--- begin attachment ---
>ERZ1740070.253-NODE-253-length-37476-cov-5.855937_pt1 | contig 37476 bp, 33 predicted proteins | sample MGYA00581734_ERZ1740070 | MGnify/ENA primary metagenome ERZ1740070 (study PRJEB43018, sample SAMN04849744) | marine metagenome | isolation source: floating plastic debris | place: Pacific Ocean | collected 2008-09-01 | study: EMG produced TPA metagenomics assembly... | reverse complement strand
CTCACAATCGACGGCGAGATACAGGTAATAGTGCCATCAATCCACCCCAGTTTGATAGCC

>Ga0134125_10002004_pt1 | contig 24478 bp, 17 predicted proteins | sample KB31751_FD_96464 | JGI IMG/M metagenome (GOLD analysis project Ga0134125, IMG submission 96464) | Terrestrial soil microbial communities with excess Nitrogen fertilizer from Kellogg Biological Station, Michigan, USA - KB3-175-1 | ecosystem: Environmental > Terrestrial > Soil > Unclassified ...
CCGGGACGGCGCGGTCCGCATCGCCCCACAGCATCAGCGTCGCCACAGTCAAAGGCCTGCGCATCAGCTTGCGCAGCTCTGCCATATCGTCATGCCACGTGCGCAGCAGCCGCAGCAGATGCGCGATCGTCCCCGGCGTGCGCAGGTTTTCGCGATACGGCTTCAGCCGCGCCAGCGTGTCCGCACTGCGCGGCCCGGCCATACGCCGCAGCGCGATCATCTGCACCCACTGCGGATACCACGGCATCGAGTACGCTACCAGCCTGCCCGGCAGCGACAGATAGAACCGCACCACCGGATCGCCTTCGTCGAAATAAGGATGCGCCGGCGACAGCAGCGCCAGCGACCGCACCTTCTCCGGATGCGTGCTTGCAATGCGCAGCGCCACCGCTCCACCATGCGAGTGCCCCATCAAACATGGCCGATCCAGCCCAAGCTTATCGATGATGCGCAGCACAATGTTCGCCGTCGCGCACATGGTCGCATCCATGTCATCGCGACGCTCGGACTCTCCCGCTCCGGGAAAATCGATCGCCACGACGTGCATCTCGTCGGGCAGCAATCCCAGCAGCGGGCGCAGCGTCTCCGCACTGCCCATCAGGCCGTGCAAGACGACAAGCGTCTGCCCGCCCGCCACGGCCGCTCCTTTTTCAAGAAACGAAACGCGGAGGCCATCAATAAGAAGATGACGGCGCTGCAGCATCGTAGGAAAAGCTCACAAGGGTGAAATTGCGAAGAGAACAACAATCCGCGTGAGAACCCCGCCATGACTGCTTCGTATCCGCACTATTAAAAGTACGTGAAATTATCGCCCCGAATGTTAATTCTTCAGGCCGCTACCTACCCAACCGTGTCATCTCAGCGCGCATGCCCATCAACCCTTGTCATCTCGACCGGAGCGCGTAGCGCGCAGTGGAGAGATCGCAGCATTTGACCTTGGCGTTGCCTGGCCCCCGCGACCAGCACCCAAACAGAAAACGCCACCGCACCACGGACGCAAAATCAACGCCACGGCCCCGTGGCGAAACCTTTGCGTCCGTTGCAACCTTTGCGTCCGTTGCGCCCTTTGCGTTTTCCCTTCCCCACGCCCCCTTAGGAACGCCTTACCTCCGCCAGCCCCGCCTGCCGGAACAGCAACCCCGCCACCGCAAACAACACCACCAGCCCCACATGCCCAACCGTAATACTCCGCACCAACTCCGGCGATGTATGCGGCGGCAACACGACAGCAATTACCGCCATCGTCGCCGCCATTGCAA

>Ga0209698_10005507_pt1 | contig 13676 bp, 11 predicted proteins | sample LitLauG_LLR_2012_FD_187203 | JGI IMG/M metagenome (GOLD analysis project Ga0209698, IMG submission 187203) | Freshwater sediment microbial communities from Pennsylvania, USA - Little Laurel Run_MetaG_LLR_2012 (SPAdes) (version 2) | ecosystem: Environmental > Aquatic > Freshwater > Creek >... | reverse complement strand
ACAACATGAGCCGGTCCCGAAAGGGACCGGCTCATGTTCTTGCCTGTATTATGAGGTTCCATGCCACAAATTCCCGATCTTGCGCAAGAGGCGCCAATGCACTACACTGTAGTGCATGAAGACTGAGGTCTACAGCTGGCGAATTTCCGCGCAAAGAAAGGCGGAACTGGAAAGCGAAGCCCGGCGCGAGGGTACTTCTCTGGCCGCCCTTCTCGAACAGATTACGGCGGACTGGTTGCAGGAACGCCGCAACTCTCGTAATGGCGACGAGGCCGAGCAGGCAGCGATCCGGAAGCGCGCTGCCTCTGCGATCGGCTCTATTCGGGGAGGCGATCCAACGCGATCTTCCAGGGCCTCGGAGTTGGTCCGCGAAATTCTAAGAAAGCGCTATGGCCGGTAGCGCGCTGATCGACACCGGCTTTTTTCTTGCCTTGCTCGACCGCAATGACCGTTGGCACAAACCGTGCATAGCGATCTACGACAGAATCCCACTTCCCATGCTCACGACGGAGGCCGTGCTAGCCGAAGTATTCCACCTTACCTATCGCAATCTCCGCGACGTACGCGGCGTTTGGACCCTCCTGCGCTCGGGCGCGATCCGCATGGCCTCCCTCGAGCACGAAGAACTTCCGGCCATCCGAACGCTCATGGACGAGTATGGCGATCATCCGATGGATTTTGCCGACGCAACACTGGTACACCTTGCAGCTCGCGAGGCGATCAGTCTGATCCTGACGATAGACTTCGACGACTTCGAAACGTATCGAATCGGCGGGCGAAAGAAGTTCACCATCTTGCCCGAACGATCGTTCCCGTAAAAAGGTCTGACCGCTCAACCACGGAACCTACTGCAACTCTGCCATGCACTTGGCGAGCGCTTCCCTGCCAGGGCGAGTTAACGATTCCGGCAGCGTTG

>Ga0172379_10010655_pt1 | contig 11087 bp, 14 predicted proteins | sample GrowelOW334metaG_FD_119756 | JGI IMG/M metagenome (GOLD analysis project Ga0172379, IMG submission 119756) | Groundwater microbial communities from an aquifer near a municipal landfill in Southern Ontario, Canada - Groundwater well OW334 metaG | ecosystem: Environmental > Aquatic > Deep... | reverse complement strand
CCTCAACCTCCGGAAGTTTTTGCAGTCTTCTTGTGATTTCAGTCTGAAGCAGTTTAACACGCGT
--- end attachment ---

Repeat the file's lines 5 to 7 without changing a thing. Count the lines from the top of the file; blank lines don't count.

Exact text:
>Ga0209698_10005507_pt1 | contig 13676 bp, 11 predicted proteins | sample LitLauG_LLR_2012_FD_187203 | JGI IMG/M metagenome (GOLD analysis project Ga0209698, IMG submission 187203) | Freshwater sediment microbial communities from Pennsylvania, USA - Little Laurel Run_MetaG_LLR_2012 (SPAdes) (version 2) | ecosystem: Environmental > Aquatic > Freshwater > Creek >... | reverse complement strand
ACAACATGAGCCGGTCCCGAAAGGGACCGGCTCATGTTCTTGCCTGTATTATGAGGTTCCATGCCACAAATTCCCGATCTTGCGCAAGAGGCGCCAATGCACTACACTGTAGTGCATGAAGACTGAGGTCTACAGCTGGCGAATTTCCGCGCAAAGAAAGGCGGAACTGGAAAGCGAAGCCCGGCGCGAGGGTACTTCTCTGGCCGCCCTTCTCGAACAGATTACGGCGGACTGGTTGCAGGAACGCCGCAACTCTCGTAATGGCGACGAGGCCGAGCAGGCAGCGATCCGGAAGCGCGCTGCCTCTGCGATCGGCTCTATTCGGGGAGGCGATCCAACGCGATCTTCCAGGGCCTCGGAGTTGGTCCGCGAAATTCTAAGAAAGCGCTATGGCCGGTAGCGCGCTGATCGACACCGGCTTTTTTCTTGCCTTGCTCGACCGCAATGACCGTTGGCACAAACCGTGCATAGCGATCTACGACAGAATCCCACTTCCCATGCTCACGACGGAGGCCGTGCTAGCCGAAGTATTCCACCTTACCTATCGCAATCTCCGCGACGTACGCGGCGTTTGGACCCTCCTGCGCTCGGGCGCGATCCGCATGGCCTCCCTCGAGCACGAAGAACTTCCGGCCATCCGAACGCTCATGGACGAGTATGGCGATCATCCGATGGATTTTGCCGACGCAACACTGGTACACCTTGCAGCTCGCGAGGCGATCAGTCTGATCCTGACGATAGACTTCGACGACTTCGAAACGTATCGAATCGGCGGGCGAAAGAAGTTCACCATCTTGCCCGAACGATCGTTCCCGTAAAAAGGTCTGACCGCTCAACCACGGAACCTACTGCAACTCTGCCATGCACTTGGCGAGCGCTTCCCTGCCAGGGCGAGTTAACGATTCCGGCAGCGTTG

>Ga0172379_10010655_pt1 | contig 11087 bp, 14 predicted proteins | sample GrowelOW334metaG_FD_119756 | JGI IMG/M metagenome (GOLD analysis project Ga0172379, IMG submission 119756) | Groundwater microbial communities from an aquifer near a municipal landfill in Southern Ontario, Canada - Groundwater well OW334 metaG | ecosystem: Environmental > Aquatic > Deep... | reverse complement strand